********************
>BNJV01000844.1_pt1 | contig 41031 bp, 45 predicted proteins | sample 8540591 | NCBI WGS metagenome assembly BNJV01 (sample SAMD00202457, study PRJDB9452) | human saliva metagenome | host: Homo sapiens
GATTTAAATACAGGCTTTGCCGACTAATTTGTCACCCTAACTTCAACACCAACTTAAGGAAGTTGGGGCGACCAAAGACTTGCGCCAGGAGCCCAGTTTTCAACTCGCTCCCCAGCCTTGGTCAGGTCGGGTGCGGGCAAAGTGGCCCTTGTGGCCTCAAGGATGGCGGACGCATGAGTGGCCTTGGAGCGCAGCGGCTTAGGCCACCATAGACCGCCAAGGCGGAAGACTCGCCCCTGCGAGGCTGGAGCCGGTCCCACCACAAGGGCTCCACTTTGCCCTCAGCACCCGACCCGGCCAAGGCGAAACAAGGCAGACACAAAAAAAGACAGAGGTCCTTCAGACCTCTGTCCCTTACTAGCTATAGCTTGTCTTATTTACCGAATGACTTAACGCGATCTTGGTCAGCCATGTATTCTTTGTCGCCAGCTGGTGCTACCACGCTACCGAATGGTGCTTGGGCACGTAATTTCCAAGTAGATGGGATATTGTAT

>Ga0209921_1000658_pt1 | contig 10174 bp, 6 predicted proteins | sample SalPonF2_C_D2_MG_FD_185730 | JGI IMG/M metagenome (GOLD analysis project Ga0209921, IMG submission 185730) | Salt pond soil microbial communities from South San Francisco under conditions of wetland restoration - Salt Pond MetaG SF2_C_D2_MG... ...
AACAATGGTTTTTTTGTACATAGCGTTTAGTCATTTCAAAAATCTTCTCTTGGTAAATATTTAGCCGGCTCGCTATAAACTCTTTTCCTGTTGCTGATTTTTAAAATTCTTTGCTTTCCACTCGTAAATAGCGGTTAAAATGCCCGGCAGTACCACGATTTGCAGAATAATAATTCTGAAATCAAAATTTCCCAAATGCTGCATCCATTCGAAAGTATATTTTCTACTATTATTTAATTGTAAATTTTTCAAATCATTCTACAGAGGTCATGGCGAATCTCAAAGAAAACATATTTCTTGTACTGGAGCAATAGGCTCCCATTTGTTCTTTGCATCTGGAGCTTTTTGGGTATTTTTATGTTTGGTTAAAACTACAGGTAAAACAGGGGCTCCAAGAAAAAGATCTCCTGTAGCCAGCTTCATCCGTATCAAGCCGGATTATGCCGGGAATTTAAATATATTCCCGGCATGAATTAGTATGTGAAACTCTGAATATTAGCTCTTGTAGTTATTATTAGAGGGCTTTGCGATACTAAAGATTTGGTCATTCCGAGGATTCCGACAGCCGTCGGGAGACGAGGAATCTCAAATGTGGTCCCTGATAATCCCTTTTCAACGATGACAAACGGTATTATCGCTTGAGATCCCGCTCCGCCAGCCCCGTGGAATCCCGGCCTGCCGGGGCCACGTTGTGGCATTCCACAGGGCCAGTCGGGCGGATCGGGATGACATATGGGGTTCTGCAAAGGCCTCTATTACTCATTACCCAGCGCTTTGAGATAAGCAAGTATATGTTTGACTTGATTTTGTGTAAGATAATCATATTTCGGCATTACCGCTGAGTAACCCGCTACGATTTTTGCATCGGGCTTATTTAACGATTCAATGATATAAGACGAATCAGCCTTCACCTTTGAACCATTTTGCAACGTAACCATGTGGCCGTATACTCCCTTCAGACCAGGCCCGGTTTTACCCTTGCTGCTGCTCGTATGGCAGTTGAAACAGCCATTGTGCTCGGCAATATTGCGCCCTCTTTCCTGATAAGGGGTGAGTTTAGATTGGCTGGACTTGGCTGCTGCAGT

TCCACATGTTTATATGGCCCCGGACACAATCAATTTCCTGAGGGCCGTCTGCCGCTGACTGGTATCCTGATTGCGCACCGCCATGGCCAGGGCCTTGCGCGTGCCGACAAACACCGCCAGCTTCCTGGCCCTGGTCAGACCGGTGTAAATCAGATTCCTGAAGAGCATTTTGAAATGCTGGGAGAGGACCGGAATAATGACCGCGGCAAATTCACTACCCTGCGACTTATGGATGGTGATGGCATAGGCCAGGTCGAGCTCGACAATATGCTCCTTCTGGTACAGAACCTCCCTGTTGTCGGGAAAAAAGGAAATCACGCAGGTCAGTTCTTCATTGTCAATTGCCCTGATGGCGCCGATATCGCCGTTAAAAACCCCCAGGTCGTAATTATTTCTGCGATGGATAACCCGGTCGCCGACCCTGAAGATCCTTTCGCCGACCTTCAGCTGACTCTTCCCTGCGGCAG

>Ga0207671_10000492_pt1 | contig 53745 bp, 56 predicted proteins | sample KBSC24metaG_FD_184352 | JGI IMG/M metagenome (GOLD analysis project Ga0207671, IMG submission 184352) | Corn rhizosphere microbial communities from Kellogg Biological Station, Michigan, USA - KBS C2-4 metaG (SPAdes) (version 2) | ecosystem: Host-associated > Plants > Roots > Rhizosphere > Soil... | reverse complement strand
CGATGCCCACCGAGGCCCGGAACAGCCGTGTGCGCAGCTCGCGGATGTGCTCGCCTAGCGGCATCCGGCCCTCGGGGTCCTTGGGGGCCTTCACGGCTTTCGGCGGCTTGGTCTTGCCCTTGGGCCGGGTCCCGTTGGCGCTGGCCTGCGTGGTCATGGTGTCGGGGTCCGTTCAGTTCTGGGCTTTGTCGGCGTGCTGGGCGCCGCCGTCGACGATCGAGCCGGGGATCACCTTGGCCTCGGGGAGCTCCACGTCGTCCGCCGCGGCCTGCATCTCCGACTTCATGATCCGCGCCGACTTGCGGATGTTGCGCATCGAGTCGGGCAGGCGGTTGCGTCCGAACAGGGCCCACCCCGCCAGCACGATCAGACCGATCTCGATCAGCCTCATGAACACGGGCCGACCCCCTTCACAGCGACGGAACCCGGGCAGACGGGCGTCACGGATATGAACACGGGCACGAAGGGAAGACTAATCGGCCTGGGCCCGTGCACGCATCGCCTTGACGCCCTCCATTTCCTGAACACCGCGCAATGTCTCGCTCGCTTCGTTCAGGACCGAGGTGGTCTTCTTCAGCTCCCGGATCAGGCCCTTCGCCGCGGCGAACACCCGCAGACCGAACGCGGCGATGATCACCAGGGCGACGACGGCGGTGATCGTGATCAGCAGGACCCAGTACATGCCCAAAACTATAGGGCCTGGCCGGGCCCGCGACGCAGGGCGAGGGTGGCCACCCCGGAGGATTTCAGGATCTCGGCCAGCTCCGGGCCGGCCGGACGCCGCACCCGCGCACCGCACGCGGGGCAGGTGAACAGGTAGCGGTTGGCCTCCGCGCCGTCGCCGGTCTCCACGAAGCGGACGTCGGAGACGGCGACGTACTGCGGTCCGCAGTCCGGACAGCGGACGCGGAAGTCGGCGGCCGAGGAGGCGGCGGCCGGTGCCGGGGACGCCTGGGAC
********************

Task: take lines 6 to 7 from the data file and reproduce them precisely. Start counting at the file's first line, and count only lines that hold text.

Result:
>Ga0207671_10000492_pt1 | contig 53745 bp, 56 predicted proteins | sample KBSC24metaG_FD_184352 | JGI IMG/M metagenome (GOLD analysis project Ga0207671, IMG submission 184352) | Corn rhizosphere microbial communities from Kellogg Biological Station, Michigan, USA - KBS C2-4 metaG (SPAdes) (version 2) | ecosystem: Host-associated > Plants > Roots > Rhizosphere > Soil... | reverse complement strand
CGATGCCCACCGAGGCCCGGAACAGCCGTGTGCGCAGCTCGCGGATGTGCTCGCCTAGCGGCATCCGGCCCTCGGGGTCCTTGGGGGCCTTCACGGCTTTCGGCGGCTTGGTCTTGCCCTTGGGCCGGGTCCCGTTGGCGCTGGCCTGCGTGGTCATGGTGTCGGGGTCCGTTCAGTTCTGGGCTTTGTCGGCGTGCTGGGCGCCGCCGTCGACGATCGAGCCGGGGATCACCTTGGCCTCGGGGAGCTCCACGTCGTCCGCCGCGGCCTGCATCTCCGACTTCATGATCCGCGCCGACTTGCGGATGTTGCGCATCGAGTCGGGCAGGCGGTTGCGTCCGAACAGGGCCCACCCCGCCAGCACGATCAGACCGATCTCGATCAGCCTCATGAACACGGGCCGACCCCCTTCACAGCGACGGAACCCGGGCAGACGGGCGTCACGGATATGAACACGGGCACGAAGGGAAGACTAATCGGCCTGGGCCCGTGCACGCATCGCCTTGACGCCCTCCATTTCCTGAACACCGCGCAATGTCTCGCTCGCTTCGTTCAGGACCGAGGTGGTCTTCTTCAGCTCCCGGATCAGGCCCTTCGCCGCGGCGAACACCCGCAGACCGAACGCGGCGATGATCACCAGGGCGACGACGGCGGTGATCGTGATCAGCAGGACCCAGTACATGCCCAAAACTATAGGGCCTGGCCGGGCCCGCGACGCAGGGCGAGGGTGGCCACCCCGGAGGATTTCAGGATCTCGGCCAGCTCCGGGCCGGCCGGACGCCGCACCCGCGCACCGCACGCGGGGCAGGTGAACAGGTAGCGGTTGGCCTCCGCGCCGTCGCCGGTCTCCACGAAGCGGACGTCGGAGACGGCGACGTACTGCGGTCCGCAGTCCGGACAGCGGACGCGGAAGTCGGCGGCCGAGGAGGCGGCGGCCGGTGCCGGGGACGCCTGGGAC